Brennan says: "The potential for exposing yourself is incredible. We all know that marketing is like pushing cotton down a tube, you keep pushing and something happens, something you wouldn't think."

More importantly, says Brennan, blogging, podcasting, video logging and the like, is fun.

Dilanchian, noting that it assisted in getting this journalist to call him, says his online presence also encourages clients to call, people to make enquiries and the ability to ensure his knowledge is translated and documented. "Lawyers know an enormous amount and about one per cent of that is recorded - that's a tragedy," he says.

From Dilanchian and Brennan the advice is to get writing and release those bottled up thoughts to the online community.

But first remember: keep it short, keep it simple and avoid generalities. If it's a rehash of what others have already said, nobody's going to want to read it and if it's about law, too many words will surely scare the reader off.

- Angela Priestley

Like this story? Read more:

QLS condemns actions of disgraced lawyer as ‘stain on the profession’

NSW proposes big justice reforms to target risk of reoffending

The legal budget breakdown 2017

Offline lawyers finish last
lawyersweekly logo
Promoted content
Recommended by Spike Native Network
more from lawyers weekly
Scales of Justice
Dec 15 2017
Timing ‘critical’ in unusual contempt of court ruling
A recent case could have interesting implications for contempt of court rulings, according to a Ferr...
Dec 14 2017
International arbitration and business culture
Promoted by Maxwell Chambers. This article discusses the impact of international arbitration on t...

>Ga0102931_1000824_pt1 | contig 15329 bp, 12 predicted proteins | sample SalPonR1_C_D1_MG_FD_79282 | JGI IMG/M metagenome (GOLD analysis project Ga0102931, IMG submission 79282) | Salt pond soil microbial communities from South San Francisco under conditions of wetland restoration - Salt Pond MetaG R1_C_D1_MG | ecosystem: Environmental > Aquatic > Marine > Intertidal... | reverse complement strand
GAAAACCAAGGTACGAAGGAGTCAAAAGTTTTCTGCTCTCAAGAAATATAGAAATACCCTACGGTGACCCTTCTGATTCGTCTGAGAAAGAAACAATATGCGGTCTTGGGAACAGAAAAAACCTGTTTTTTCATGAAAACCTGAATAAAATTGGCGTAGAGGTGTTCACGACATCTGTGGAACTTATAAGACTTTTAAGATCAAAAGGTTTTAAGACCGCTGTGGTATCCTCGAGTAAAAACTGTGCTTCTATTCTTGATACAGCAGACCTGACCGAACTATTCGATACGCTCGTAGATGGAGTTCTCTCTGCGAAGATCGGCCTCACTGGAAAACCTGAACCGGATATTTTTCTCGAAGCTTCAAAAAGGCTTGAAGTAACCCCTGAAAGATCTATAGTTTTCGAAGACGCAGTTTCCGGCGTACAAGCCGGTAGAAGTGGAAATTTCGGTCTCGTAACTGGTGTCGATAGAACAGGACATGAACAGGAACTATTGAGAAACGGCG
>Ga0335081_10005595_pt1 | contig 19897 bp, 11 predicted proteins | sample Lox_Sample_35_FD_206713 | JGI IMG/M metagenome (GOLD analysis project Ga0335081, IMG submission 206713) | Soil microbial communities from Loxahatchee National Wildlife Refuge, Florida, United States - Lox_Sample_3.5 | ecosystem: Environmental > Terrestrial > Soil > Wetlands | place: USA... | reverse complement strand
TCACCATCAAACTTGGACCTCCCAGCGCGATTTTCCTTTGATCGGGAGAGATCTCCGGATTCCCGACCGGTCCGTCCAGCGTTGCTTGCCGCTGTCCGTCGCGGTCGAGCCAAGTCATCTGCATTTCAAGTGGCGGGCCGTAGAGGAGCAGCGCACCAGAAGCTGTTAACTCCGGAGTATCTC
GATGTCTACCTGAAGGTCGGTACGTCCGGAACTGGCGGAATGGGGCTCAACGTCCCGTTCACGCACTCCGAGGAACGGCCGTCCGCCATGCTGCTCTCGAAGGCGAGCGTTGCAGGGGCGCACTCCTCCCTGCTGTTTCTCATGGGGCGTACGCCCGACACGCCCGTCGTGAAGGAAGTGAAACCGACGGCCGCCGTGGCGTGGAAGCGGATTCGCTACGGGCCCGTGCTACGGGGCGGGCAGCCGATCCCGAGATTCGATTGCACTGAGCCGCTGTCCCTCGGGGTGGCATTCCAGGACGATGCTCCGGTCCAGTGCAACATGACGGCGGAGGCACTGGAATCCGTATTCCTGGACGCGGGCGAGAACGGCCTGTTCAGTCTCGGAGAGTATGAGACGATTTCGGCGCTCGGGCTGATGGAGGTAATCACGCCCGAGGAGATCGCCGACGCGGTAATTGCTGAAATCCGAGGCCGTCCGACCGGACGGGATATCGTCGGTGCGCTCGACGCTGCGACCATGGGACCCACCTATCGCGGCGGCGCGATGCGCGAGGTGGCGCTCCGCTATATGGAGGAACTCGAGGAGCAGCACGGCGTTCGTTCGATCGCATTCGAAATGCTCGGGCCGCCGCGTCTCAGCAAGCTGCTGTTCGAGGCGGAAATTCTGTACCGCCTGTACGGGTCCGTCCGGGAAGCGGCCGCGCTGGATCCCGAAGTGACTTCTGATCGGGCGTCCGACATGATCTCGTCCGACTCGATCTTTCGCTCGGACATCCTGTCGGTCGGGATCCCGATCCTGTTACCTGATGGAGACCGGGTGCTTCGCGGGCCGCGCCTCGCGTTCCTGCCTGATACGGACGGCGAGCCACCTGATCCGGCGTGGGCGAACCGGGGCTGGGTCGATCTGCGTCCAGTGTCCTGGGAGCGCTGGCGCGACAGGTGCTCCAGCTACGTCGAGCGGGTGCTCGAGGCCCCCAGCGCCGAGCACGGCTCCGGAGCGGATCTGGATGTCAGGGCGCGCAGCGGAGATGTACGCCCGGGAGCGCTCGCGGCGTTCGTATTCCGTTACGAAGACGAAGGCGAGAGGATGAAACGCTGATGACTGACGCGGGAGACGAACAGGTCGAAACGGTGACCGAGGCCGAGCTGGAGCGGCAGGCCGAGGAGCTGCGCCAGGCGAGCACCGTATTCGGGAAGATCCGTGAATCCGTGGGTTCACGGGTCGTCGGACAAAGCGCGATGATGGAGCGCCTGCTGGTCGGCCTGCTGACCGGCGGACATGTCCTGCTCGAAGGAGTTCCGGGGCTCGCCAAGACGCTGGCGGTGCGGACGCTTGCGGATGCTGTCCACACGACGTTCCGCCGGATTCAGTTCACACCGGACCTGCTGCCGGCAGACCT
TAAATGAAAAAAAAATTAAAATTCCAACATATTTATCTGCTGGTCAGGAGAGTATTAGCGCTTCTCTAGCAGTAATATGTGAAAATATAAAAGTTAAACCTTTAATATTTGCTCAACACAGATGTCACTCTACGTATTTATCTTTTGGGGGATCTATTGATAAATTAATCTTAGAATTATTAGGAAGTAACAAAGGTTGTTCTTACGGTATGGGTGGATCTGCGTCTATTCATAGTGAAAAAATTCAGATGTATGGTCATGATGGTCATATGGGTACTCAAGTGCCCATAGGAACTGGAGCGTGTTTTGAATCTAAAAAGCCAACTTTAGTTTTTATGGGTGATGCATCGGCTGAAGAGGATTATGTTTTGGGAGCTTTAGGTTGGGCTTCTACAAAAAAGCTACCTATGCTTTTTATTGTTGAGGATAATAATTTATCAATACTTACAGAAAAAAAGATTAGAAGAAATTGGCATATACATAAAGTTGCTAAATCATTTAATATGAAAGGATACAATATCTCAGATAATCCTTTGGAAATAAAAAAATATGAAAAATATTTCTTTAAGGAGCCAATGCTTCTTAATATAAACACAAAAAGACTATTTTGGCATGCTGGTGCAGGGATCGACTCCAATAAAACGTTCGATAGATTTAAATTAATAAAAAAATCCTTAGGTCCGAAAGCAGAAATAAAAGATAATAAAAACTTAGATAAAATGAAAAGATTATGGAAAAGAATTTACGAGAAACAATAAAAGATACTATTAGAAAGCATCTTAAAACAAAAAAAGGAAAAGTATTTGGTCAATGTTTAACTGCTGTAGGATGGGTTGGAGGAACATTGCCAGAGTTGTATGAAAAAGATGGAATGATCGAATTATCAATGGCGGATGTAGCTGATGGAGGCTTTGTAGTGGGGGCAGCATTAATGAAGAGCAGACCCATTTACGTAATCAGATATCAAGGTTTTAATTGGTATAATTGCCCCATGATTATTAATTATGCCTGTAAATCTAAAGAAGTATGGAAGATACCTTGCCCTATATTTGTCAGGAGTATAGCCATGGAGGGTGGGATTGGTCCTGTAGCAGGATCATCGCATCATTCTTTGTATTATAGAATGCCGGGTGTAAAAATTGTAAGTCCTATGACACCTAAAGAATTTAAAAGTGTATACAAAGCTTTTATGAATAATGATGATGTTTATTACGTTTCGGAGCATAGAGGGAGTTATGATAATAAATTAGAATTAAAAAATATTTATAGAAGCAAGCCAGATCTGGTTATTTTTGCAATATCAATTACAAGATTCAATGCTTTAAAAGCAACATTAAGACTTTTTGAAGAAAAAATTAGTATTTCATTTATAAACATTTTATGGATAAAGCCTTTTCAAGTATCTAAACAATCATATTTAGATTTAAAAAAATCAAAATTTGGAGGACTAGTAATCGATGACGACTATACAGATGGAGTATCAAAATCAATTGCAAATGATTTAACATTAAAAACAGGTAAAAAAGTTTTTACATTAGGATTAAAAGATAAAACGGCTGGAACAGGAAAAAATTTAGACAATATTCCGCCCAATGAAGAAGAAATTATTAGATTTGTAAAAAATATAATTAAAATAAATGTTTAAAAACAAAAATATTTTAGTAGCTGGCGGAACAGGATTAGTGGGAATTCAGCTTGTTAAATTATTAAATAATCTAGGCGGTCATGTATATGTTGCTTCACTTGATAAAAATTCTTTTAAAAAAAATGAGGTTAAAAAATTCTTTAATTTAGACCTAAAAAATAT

Papua New Guinea flag
Dec 14 2017
World-first mining case launched in PNG
Citizens of Papua New Guinea have launched landmark legal proceedings against the country’s govern...
Allens managing partner Richard Spurio, image courtesy Allens' website
Jun 21 2017
Promo season at Allens
A group of lawyers at Allens have received promotions across its PNG and Australian offices. ...
May 11 2017
Partner exits for in-house role
A Victorian lawyer has left the partnership of a national firm to start a new gig with state governm...
Esteban Gomez
May 11 2017
National firm recruits ‘major asset’
A national law firm has announced it has appointed a new corporate partner who brings over 15 years'...
Nicole Rich
May 16 2017
Access to justice for young transgender Australians
Reform is looming for the process that young transgender Australians and their families must current...
Geoff Roberson
May 11 2017
The lighter side of the law: when law and comedy collide
On the face of it, there doesn’t seem to be much that is amusing about the law, writes Geoff Rober...
May 10 2017
Advocate’s immunity – without fear or without favour but not both
On 29 March 2017, the High Court handed down its decision in David Kendirjian v Eugene Lepore & ...